Saturday, January 27, 2007

Stick to business when conducting real estate showings

I had an unproductive real estate showing today, and my first draft of this post came off more like a rant than anything useful to our readers. Here's the second try with some helpful hints to keep you focused on the business at hand - namely: finding a new home for yourself (if you're the buyer) or your client (if you're an agent.)

Earlier today, Saturday, I met a broker who brought her client with to view our loft in St. Ben's. In tow, she brought her real estate partner/husband, and their 3 year old toddler.

I just can't imagine what these agents were thinking - I don't think anything was accomplished with this client today. When showing real estate to clients, an agent's objective should be to:

  • Present the features and amenities of the property you are viewing.
  • Afterwards, determine whether the property meets the needs of the buyer.
  • If at first pass, the property does meet the client's needs, try to establish a ranking of preference of the acceptable properties.
  • At the end of the discussion and ranking, see if the client would like to move forward by writing a contract offer on the highest ranked property.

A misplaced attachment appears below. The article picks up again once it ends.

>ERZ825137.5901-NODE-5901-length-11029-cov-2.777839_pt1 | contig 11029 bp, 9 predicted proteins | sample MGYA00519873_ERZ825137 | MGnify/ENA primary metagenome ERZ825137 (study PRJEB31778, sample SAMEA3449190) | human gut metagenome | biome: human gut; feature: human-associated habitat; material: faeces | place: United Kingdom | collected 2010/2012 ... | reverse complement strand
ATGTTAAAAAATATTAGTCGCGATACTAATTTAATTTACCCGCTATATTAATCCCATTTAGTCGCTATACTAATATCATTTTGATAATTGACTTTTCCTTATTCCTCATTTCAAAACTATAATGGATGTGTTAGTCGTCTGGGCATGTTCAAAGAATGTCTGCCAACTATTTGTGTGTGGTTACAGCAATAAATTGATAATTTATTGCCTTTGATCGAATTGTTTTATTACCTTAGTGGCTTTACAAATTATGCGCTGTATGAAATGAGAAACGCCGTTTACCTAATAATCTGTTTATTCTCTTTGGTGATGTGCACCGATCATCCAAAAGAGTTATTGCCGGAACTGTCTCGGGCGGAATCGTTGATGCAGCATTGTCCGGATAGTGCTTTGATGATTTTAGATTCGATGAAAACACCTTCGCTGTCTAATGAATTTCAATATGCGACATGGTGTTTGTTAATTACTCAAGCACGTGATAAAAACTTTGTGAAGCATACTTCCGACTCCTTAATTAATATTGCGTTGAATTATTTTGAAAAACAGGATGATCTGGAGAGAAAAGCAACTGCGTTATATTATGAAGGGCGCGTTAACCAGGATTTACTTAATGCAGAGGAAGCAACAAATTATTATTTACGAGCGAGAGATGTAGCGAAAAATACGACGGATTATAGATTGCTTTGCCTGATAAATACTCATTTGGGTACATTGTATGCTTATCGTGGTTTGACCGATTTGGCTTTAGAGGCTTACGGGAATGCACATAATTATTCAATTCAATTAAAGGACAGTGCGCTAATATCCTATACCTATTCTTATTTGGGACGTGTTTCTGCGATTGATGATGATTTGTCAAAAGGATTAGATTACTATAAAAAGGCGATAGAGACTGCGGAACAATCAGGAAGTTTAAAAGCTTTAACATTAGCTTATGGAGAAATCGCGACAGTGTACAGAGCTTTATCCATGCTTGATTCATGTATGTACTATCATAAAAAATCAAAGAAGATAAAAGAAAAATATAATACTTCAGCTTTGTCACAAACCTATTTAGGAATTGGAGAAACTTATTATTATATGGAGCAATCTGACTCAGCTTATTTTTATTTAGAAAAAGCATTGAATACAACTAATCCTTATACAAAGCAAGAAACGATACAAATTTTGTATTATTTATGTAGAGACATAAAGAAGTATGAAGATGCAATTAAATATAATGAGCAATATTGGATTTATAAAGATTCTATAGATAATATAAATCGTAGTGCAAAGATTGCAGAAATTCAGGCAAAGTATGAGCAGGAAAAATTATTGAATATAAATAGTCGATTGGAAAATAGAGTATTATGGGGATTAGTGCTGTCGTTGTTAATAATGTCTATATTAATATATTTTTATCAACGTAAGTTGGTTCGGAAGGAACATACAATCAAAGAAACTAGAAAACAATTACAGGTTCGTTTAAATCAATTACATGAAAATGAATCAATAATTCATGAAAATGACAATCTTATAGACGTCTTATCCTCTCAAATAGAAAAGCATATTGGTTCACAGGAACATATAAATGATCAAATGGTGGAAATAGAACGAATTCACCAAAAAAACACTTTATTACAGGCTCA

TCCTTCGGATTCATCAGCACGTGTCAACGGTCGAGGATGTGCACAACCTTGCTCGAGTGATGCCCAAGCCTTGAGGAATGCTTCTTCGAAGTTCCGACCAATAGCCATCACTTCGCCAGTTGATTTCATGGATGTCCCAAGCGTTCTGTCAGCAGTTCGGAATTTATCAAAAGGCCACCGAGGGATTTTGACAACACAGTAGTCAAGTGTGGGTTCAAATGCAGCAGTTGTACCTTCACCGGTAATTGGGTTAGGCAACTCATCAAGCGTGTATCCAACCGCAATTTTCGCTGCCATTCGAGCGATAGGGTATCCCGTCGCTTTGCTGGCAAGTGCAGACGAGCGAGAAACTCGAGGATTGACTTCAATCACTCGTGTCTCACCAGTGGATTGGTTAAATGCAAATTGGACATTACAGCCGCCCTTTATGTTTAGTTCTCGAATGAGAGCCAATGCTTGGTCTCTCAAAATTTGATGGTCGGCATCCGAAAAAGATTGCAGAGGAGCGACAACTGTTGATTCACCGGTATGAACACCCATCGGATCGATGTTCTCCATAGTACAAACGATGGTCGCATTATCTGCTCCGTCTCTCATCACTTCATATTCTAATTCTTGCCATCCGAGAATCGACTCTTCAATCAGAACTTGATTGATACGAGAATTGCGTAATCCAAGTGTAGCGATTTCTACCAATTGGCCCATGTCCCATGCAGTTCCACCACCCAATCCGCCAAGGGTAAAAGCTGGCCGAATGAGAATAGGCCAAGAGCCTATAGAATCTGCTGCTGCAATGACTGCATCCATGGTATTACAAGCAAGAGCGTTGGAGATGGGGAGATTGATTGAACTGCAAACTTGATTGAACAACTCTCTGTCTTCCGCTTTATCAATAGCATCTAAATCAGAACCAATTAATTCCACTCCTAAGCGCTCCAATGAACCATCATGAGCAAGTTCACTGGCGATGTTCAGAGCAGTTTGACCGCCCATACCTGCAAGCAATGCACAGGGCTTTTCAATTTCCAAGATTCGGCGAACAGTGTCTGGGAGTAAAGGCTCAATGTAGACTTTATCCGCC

For each of the points listed above, the client and the brokers were distracted:

  • I was interrupted frequently by the toddler during my presentation of the property as he wanted to press the buttons in the elevator, play with all the light switches in the home and run around in the home.
  • As the brokers were in their family minivan, the client followed in her own car. Time spent in the car right after a showing is invaluable to gauge a client's level of interest and focus him or her on prioritizing what they just saw.
  • Struggling with the car seat and keeping track of lost hat & gloves pushed the brokers further and further behind schedule. It was clear everyone was distracted and anxious.
  • Without coming across too much like a "salesman," the time in the car at the end of a tour is the perfect opportunity to question the buyer as to whether they might be ready to put an offer together on a property. Since the agents and the buyer were in separate cars, the buyer simply shook hands with the agents, promised to call later, and went off on her own. This was a huge missed opportunity.

If the buyer's objective was to tour some nice properties, but isn't in the market, then they accomplished their goal today. The problem here is that no consideration was given to the listing agents who also had to accompany these appointments.

My goal is quite clear: I am showing property today in order to sell it to someone.

Buyers, it's perfectly reasonable to let your agent know if he or she is not productively using your time if you're actively in the market for a new home. Agents, don't let opportunities to move your clients along the decision-making process go by, and show consideration for your fellow agents out in the field.